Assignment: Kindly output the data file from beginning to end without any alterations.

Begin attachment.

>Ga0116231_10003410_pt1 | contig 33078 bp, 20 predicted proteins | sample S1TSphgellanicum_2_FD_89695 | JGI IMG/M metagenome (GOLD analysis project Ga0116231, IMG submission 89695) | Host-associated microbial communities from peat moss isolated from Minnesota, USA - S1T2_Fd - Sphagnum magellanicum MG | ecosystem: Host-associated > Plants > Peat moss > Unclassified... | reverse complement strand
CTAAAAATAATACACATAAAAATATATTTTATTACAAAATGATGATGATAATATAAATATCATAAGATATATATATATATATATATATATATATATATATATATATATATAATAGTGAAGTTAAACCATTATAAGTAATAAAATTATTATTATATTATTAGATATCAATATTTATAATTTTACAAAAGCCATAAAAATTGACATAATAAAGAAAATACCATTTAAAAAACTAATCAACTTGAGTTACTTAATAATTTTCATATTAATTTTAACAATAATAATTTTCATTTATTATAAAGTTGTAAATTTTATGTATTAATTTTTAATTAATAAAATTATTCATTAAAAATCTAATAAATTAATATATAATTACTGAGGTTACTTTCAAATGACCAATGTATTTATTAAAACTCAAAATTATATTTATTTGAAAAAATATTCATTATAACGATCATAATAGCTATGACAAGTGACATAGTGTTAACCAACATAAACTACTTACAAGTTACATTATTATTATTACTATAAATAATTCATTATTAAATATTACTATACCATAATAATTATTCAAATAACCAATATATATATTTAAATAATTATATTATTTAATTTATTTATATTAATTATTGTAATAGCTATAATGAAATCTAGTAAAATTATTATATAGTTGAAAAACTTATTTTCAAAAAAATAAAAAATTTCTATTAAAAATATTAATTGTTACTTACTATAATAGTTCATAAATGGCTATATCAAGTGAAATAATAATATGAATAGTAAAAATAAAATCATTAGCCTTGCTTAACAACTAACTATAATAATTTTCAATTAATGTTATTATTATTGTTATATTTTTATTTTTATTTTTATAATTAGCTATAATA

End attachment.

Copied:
>Ga0116231_10003410_pt1 | contig 33078 bp, 20 predicted proteins | sample S1TSphgellanicum_2_FD_89695 | JGI IMG/M metagenome (GOLD analysis project Ga0116231, IMG submission 89695) | Host-associated microbial communities from peat moss isolated from Minnesota, USA - S1T2_Fd - Sphagnum magellanicum MG | ecosystem: Host-associated > Plants > Peat moss > Unclassified... | reverse complement strand
CTAAAAATAATACACATAAAAATATATTTTATTACAAAATGATGATGATAATATAAATATCATAAGATATATATATATATATATATATATATATATATATATATATATATAATAGTGAAGTTAAACCATTATAAGTAATAAAATTATTATTATATTATTAGATATCAATATTTATAATTTTACAAAAGCCATAAAAATTGACATAATAAAGAAAATACCATTTAAAAAACTAATCAACTTGAGTTACTTAATAATTTTCATATTAATTTTAACAATAATAATTTTCATTTATTATAAAGTTGTAAATTTTATGTATTAATTTTTAATTAATAAAATTATTCATTAAAAATCTAATAAATTAATATATAATTACTGAGGTTACTTTCAAATGACCAATGTATTTATTAAAACTCAAAATTATATTTATTTGAAAAAATATTCATTATAACGATCATAATAGCTATGACAAGTGACATAGTGTTAACCAACATAAACTACTTACAAGTTACATTATTATTATTACTATAAATAATTCATTATTAAATATTACTATACCATAATAATTATTCAAATAACCAATATATATATTTAAATAATTATATTATTTAATTTATTTATATTAATTATTGTAATAGCTATAATGAAATCTAGTAAAATTATTATATAGTTGAAAAACTTATTTTCAAAAAAATAAAAAATTTCTATTAAAAATATTAATTGTTACTTACTATAATAGTTCATAAATGGCTATATCAAGTGAAATAATAATATGAATAGTAAAAATAAAATCATTAGCCTTGCTTAACAACTAACTATAATAATTTTCAATTAATGTTATTATTATTGTTATATTTTTATTTTTATTTTTATAATTAGCTATAATA